When I first started with my birds, I wanted to know more about the genetics of feather color. I thought that if I understood all the genetic science, that I would be able to do better with breeding. Then I found out that it isn't that simple. Several more years down the road and I have not even wasted any more time worrying about the science of feather color - because I have not found anyone that can spout all the science of color genetics that are producing better looking chickens, any faster, than people that have never read a single thing about alleles and which gene carries what color combo. But I have read a good number of antique poultry books and journals and have seen that people were raising beautiful and productive poultry long before there was all the poultry science info that we have available now. But they did it by observation and taking notes. They hypothesized and then tried to prove things right or wrong. They learned from their mistakes and they used their new knowledge to work toward their goals.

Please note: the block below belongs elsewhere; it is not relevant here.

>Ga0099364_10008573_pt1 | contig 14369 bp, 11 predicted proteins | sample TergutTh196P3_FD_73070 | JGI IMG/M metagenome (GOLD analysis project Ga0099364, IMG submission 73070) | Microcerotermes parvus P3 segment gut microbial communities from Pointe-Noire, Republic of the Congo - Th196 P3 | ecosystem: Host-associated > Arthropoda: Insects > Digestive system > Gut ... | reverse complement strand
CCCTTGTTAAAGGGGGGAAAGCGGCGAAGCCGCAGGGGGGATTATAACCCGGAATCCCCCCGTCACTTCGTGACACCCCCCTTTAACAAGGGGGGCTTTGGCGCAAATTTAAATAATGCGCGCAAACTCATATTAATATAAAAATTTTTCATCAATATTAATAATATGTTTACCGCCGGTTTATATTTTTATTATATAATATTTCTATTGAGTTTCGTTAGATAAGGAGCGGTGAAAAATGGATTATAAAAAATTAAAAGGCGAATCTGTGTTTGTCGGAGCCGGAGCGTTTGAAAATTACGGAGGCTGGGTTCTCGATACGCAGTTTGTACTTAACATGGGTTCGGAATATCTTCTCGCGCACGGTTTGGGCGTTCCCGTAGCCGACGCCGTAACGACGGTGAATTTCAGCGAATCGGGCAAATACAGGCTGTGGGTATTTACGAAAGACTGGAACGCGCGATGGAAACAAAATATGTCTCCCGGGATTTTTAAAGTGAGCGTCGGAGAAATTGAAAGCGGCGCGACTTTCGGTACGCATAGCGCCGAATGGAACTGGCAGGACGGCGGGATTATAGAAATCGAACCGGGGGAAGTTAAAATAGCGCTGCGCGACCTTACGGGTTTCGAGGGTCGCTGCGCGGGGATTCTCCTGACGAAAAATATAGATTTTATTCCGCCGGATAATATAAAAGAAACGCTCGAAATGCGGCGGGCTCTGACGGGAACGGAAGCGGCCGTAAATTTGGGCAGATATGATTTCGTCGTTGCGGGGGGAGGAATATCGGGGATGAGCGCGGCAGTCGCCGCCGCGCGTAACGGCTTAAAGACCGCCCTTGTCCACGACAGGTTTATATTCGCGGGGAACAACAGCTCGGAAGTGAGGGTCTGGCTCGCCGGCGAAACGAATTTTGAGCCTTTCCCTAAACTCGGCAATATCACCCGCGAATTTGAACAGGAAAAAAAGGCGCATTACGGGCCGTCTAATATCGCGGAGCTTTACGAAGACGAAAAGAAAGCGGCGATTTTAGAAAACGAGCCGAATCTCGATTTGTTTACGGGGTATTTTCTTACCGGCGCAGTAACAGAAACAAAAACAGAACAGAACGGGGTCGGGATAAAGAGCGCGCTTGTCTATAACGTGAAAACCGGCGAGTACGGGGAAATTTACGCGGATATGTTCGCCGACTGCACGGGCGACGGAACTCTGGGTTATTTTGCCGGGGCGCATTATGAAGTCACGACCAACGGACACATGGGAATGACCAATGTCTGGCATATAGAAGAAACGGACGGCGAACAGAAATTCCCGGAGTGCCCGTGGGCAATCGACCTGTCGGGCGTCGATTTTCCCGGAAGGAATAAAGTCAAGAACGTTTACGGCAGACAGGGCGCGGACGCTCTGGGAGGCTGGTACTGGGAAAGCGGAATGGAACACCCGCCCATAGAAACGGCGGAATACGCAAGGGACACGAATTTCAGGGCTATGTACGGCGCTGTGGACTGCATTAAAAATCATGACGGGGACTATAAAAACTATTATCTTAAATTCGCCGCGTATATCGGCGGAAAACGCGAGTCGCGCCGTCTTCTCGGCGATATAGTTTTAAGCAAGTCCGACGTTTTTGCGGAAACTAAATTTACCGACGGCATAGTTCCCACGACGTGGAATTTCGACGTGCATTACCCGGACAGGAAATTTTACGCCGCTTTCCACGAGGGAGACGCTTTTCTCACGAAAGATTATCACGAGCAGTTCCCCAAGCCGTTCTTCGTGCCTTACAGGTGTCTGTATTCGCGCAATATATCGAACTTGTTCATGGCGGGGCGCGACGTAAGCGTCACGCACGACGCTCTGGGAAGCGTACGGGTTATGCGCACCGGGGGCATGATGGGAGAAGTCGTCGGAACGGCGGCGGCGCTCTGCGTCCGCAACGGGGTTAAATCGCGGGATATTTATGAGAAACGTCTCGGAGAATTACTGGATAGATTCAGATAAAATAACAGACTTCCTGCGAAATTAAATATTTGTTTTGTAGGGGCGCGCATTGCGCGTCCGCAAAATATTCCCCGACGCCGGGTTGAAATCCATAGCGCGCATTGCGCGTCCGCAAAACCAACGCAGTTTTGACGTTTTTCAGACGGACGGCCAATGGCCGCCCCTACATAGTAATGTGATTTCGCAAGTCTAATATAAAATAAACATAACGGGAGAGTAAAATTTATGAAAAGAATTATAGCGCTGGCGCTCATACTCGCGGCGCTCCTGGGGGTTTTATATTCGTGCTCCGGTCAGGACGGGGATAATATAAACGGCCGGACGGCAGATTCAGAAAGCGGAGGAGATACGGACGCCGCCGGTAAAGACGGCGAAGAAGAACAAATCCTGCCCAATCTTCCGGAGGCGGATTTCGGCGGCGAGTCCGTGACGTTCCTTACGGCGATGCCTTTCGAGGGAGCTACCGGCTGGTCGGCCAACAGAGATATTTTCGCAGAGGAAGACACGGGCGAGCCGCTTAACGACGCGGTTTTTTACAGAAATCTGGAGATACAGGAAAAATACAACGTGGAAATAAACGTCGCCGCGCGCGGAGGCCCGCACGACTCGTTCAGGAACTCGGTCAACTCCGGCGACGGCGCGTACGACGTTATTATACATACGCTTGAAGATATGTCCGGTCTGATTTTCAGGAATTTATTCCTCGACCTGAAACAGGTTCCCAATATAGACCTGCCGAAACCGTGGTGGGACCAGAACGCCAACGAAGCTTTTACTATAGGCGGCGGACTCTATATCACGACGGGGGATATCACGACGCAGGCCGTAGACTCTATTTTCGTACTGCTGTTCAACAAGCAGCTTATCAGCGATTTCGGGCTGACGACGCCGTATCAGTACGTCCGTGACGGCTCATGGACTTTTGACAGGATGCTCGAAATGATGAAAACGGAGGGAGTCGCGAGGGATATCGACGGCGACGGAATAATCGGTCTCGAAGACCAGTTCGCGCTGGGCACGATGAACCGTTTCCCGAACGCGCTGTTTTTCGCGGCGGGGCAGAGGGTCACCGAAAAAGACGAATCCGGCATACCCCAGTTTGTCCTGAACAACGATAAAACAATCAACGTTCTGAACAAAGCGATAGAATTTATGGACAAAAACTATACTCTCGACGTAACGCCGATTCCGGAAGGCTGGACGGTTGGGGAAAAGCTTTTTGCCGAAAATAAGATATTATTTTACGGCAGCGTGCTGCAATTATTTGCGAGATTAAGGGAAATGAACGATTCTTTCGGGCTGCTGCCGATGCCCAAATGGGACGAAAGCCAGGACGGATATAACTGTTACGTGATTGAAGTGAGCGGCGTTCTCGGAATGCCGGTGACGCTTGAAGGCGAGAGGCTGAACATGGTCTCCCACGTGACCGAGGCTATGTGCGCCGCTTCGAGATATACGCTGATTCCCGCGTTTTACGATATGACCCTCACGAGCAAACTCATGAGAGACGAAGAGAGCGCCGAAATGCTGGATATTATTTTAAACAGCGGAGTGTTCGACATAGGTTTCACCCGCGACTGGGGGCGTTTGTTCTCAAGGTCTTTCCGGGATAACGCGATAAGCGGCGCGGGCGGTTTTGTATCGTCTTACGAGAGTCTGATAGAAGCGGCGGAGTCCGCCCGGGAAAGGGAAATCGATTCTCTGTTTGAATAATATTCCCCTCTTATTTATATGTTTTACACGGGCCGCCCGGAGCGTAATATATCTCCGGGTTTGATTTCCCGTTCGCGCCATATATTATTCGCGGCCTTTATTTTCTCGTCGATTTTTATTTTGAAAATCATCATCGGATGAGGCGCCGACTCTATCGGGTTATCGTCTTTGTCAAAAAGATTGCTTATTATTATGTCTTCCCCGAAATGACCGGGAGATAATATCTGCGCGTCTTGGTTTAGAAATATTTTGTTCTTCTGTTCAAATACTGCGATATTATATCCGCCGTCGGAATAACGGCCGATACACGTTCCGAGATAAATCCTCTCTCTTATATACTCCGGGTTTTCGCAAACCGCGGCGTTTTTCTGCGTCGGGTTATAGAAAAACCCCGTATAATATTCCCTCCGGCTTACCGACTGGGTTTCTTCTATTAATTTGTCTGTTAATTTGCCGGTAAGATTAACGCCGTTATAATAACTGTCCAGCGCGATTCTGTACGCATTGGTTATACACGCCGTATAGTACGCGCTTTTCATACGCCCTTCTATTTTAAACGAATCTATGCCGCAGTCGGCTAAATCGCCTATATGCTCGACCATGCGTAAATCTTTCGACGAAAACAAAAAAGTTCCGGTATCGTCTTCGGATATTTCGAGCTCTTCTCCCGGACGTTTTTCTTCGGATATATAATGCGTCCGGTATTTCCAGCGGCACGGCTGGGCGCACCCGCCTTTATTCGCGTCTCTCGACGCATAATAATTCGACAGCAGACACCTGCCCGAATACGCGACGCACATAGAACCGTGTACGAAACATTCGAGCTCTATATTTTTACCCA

Honestly, until you just start getting in there and trying things, you probably won't truly understand what folks have told you, and you will still long for what you think is the safety net of a well thought out, highly detailed plan. Well, you can write out a plan - and you'll find that it won't be long before something comes along that you didn't account for and you've got to make a decision and hope it's the one that will lead you closer to your goal. If it isn't, then you have the choice to forge ahead and get back on the path, or quit, which many people do when they find out that you can't rush certain things when you're breeding poultry and there is no one-size-fits-all approach to chicken keeping or chicken breeding. It takes time and learning about your birds, their quirks, how their genes manifest themselves in offspring, and how your husbandry affects their growth and development. And just when you think you have things figured out, one tiny little variable changes and you have to go back to the drawing board.